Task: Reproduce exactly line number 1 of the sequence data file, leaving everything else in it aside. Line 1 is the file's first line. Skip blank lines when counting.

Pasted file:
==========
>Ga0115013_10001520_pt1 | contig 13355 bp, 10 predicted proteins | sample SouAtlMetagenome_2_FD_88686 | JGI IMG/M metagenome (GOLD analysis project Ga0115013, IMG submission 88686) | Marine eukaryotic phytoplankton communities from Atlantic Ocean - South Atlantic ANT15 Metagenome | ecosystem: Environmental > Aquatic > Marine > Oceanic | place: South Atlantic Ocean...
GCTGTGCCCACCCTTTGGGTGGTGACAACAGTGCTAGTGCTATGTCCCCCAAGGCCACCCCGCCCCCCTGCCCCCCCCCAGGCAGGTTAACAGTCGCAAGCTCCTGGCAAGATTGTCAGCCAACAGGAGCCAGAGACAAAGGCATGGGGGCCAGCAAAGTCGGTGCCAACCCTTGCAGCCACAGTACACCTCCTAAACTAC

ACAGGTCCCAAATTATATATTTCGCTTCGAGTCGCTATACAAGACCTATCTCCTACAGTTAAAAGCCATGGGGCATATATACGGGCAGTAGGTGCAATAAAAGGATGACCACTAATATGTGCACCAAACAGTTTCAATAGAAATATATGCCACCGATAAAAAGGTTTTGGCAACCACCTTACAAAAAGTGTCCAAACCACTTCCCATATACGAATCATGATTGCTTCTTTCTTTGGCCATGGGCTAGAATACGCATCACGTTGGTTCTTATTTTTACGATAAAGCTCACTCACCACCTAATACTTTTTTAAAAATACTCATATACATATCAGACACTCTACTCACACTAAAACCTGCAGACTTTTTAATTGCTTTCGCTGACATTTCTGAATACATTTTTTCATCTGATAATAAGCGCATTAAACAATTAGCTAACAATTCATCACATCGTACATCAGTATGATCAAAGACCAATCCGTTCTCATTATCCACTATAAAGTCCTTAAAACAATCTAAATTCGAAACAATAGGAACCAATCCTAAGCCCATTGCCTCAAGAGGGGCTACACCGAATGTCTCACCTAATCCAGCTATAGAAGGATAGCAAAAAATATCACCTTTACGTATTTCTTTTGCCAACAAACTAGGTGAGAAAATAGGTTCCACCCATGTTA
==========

>Ga0115013_10001520_pt1 | contig 13355 bp, 10 predicted proteins | sample SouAtlMetagenome_2_FD_88686 | JGI IMG/M metagenome (GOLD analysis project Ga0115013, IMG submission 88686) | Marine eukaryotic phytoplankton communities from Atlantic Ocean - South Atlantic ANT15 Metagenome | ecosystem: Environmental > Aquatic > Marine > Oceanic | place: South Atlantic Ocean...